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As India faces polls, Facebook says doesn't want site misused

October 08, 2018 14:21 IST

Facebook has set up a task force that will have security specialists and content specialists, among others, who will try to understand all the possible forms of election-related abuse in the country.

Facebook has been facing trust issues after it was revealed that Cambridge Analytica, a data firm with ties to US President Donald Trump's 2016 election campaign, reportedly accessed information from about 50 million users without their knowledge.

Image: Facebook has been facing trust issues after it was revealed that Cambridge Analytica, a data firm with ties to US President Donald Trump's 2016 election campaign, reportedly accessed information from about 50 million users without their knowledge.  Photograph: Stephen Lam/Reuters

To ensure that its platform isn't used to influence elections in India, Facebook has set up a task force consisting of several specialists who will monitor advertising and content on the platform as the world's biggest democracy goes to polls next year.

There have been reports about Facebook being misused by external forces to meddle in the US elections held in 2016. The social networking giant has accepted that it missed certain things in the run up to the elections.

 
Richard Allan, Facebook's Director of Policy for Europe
Image: Richard Allan, Facebook's Director of Policy for Europe. Photograph: Kirsty Wigglesworth/REUTERS

"We want our platform to support free and fair elections and positive civic engagement. We welcome the fact that the people will engage with their political leaders and candidates through our platform. But we don't want them to abuse that," said Richard Allan, vice-president, Policy for Europe, the Middle East and Africa (EMEA) at Facebook.

He added that as elections near, the company will pull together specialists who will work with politicians to understand what local parties are doing.

"The work will actually be done once the elections near... it is the people who monitor advertising to make sure that the ads are appropriate, people who work at community operation centres, who are looking at the content... there will be a network of hundreds of people across the company, who will end up working on the election," Allan said.

The Indian government had told the US-headquartered social networking giant that no meddling in the election process would be tolerated. The issue surrounding the use of social media platforms to influence polls emerged earlier this year when British data firm Cambridge Analytica was accused of accessing data of millions of Facebook users without their consent. The data was allegedly used to influence elections across the globe, including that of US Presidential elections held in 2016.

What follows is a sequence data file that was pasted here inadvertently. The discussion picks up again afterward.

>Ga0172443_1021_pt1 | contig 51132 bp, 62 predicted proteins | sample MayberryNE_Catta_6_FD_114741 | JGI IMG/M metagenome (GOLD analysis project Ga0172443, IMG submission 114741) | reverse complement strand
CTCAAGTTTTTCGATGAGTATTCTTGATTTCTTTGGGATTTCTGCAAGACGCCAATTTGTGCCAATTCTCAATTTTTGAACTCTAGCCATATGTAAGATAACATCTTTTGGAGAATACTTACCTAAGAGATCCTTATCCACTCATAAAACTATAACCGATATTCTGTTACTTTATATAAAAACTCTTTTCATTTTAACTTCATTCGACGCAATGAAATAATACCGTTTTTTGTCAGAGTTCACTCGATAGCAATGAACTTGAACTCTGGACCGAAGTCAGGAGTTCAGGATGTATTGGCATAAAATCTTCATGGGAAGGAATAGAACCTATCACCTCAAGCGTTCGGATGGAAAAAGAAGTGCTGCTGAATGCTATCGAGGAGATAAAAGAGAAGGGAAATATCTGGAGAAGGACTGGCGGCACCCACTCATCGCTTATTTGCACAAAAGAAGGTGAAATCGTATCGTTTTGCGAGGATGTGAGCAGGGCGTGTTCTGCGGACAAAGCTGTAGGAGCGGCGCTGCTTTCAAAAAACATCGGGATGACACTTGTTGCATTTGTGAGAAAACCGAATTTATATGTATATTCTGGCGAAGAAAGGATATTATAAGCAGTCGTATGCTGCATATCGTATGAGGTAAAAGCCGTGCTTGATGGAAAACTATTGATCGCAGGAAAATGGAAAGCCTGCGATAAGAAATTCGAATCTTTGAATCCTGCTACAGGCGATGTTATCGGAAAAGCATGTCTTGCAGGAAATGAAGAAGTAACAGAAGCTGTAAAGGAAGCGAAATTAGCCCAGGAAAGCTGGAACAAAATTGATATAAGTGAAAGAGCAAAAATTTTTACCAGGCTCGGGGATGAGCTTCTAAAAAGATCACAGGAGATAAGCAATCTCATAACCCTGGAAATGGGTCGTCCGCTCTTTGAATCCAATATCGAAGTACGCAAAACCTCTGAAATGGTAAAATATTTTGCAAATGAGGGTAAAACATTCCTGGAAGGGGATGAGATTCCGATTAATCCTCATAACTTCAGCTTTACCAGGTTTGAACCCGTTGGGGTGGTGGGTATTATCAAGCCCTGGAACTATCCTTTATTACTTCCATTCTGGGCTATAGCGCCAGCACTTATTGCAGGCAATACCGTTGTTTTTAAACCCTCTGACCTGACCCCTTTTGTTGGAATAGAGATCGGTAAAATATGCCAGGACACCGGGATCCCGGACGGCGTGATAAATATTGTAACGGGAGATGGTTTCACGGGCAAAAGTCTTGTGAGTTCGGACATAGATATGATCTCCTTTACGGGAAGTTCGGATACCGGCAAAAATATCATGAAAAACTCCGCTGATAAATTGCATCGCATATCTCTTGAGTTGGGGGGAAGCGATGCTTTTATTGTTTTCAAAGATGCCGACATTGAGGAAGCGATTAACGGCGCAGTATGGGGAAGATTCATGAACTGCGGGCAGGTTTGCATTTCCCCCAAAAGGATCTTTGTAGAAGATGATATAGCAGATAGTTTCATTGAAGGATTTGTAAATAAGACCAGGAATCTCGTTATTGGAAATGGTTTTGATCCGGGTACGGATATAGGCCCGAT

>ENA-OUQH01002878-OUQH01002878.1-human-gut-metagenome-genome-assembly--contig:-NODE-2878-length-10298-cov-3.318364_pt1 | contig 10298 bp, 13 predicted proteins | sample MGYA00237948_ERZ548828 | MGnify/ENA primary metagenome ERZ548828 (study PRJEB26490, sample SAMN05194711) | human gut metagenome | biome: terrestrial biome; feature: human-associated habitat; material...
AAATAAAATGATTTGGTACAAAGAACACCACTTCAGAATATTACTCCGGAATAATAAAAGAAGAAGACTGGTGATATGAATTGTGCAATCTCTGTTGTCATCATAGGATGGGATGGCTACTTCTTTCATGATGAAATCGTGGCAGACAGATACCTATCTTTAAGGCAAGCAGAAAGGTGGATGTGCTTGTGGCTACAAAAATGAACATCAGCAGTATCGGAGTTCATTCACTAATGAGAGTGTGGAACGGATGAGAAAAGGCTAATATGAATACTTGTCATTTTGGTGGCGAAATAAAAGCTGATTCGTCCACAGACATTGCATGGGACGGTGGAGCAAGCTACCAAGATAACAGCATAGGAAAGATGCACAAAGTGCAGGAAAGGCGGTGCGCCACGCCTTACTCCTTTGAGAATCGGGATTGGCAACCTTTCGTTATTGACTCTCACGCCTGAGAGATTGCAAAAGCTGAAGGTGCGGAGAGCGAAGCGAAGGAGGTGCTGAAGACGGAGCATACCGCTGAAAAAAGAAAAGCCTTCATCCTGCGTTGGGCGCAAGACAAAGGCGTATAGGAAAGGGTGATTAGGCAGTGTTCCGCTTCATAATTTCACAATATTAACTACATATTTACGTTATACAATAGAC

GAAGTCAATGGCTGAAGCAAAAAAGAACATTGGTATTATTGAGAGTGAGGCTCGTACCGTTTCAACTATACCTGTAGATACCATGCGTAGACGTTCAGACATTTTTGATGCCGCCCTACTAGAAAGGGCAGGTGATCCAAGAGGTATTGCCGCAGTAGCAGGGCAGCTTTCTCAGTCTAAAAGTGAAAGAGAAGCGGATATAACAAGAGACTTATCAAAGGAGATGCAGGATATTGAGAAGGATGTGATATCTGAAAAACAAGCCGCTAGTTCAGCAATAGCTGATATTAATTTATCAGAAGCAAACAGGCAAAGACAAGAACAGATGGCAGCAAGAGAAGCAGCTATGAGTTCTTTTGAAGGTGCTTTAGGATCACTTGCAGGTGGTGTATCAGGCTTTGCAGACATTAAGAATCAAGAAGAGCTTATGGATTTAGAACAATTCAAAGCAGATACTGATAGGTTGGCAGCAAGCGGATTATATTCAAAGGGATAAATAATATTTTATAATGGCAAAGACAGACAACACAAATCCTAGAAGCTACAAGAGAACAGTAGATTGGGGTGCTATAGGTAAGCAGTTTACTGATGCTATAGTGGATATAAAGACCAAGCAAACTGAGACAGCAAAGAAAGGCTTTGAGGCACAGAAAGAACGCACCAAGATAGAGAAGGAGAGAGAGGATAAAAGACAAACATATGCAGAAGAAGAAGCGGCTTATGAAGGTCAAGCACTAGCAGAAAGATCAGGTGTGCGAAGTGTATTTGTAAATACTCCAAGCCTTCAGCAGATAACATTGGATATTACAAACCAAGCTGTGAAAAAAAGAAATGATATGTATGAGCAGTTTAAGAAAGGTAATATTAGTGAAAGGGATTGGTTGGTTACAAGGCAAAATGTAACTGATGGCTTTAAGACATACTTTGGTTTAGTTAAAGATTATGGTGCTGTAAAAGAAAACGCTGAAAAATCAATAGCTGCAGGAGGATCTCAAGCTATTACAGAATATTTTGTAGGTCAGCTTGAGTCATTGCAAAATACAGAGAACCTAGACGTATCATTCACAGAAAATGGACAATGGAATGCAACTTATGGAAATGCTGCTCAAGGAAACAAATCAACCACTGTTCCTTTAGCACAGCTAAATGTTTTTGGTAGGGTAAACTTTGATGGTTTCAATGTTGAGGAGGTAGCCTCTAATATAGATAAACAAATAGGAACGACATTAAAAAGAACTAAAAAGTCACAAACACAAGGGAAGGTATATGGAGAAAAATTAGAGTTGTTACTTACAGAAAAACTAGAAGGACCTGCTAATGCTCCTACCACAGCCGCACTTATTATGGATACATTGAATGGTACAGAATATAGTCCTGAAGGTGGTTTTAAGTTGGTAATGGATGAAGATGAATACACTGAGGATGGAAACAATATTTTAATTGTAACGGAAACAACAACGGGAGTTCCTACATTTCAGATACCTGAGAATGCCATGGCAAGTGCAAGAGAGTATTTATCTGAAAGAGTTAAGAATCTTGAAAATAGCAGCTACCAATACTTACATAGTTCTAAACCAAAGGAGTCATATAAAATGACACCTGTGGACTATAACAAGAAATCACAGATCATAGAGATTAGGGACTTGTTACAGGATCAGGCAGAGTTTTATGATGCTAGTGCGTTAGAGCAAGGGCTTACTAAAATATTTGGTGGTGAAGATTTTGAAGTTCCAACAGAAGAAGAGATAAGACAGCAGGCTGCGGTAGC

Facebook has accepted that it missed certain things in the run up to the elections

The company will pull together specialists who will work with politicians to understand what local parties are doing

A task force will have security and content specialists, among others, who will try to understand all the possible forms of election-related abuse in the country

The government had told Facebook that no meddling in the election process will be tolerated

Having learnt its lessons, Facebook has set up a task force that will have security specialists and content specialists, among others, who will try to understand all the possible forms of election-related abuse in the country.

Allan added that the challenge for the task force in India would be to distinguish between real political news and propaganda. The task force will constitute of existing employees as also new hires.

"What the task force is trying to do is make sure that we don't miss things... in the past, we missed things in the run-up to the US elections... So it's really about making sure that, in the Indian context in particular, we will not miss things... we are building up a team here to spot what is going on," he said.

Kiran Rathee in New Delhi
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